Criticism & Features

NBCC Reads

John Domini’s favorite books about work


Work is the all-American pastime, taking more and more of our waking hours, and infiltrating our sleep. It’s been grist for books from Studs Terkel’s “Working” to Joshua Ferris’ “And Then We Came to the End” to Joseph Heller’s “Something Happened,”set in an ad agency circa “Mad Men.”

Recently we asked NBCC members, former awards winners and finalists, What’s your favorite book about work? The responses to this NBCC Reads series poured in (a few within minutes). Books ranged all over the map. Several books gathered multiple endorsements, including Philip Levine's “What Work Is,” Ed Park's “Personal Days,” Tom Rachman's “The Imperfectionists,” “Two-Up” by NBCC board member Eric Miles Williamson, George Orwell's “Down and Out in Paris and London.”  The long tail of individual favorites began with NBCC Balakian award winner Joan Acocella's pick, Penelope Fitzgerald's “Human Voices.” Today's entry is from NBCC member John Domini.

In picking the best books about work, I find myself picking, plain and simple, the best books.  That is, the inimitable masterpiece that is Kafka's “The Trial” holds such a high place in the culture because, among its other haunting touchstones, it offers a spot-on portrayal of those illogical bureaucratic thickets we call the law and — of course — the insurance business. That business, after all, was where Kafka earned his daily bread.  So too, Joyce's “Ulysses” shines with special wit and wordplay in its chapters on arenas where the Irish expat himself tried to cobble together a living.  There's Dedalus and his pickup teaching jobs (consider Stephen's meditation on a student asking for help: “My childhood bends before me”) and Bloom's scuffling after advertising commissions (consider the chuckle-worthy headlines “K.M.A.” and “K.M.R.I.A.”)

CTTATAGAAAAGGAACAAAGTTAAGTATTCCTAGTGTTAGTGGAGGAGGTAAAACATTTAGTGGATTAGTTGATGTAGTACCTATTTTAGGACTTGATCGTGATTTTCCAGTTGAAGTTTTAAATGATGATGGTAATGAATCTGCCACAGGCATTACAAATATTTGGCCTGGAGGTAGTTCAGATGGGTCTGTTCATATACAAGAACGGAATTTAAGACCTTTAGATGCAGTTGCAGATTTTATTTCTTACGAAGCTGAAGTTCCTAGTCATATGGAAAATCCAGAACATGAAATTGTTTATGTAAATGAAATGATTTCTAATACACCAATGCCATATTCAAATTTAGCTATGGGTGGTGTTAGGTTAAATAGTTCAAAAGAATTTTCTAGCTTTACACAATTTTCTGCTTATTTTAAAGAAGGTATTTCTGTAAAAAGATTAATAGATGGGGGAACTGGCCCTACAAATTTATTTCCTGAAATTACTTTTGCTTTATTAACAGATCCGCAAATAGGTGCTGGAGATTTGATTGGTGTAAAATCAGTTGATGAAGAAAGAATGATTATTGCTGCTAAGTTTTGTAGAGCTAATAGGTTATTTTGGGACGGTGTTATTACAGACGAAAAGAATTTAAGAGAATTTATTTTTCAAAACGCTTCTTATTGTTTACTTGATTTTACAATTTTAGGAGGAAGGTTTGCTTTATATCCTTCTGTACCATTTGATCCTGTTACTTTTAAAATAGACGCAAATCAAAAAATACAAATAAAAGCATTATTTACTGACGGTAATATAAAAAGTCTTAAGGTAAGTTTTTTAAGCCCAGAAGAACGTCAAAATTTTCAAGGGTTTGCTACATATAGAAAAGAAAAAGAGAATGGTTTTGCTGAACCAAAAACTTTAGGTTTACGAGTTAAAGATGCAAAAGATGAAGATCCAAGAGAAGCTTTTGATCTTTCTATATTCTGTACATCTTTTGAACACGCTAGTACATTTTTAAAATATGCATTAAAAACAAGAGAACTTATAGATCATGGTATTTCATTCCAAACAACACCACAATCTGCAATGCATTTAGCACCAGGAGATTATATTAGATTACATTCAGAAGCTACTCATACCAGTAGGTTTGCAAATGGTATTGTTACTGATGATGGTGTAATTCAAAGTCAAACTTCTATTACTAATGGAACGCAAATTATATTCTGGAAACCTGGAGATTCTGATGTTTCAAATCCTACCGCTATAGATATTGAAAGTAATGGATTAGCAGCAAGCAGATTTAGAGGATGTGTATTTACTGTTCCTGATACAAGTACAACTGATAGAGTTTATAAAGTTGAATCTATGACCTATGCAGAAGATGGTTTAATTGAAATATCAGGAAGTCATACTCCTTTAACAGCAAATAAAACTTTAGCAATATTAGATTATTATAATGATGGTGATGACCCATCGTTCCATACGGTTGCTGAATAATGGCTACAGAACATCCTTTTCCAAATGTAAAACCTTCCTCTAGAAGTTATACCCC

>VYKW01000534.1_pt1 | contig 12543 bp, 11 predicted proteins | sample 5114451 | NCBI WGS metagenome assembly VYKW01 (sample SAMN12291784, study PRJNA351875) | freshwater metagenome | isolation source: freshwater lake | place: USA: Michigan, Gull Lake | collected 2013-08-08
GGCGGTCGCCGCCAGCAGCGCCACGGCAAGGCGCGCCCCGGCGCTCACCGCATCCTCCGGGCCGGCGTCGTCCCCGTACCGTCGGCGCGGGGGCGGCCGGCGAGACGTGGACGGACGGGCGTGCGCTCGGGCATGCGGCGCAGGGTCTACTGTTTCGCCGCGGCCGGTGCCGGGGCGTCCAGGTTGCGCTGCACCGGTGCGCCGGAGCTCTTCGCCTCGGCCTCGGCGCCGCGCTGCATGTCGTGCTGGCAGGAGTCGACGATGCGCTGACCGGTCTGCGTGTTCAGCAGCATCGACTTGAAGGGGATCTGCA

As for Americans, well, of course one thinks of Stanley Elkin [an NBCC award winner],who claimed he loved “shoptalk” and couldn't write a book till he'd hit on the protagonist's job.  His greatest imaginative entry into another way of life remains the novella “The Bailbondsman,” an accomplishment quite unique among our best fictions.  But then again, who did a better job with a job than Melville, reveling in the stink of goo of whaling, in “Moby-Dick”?  More recently, who more thoroughly eviscerated the heartless cadaver of American business — the same callousness of the super-rich that now drives Occupy Wall Street — than William Gaddis in “JR”?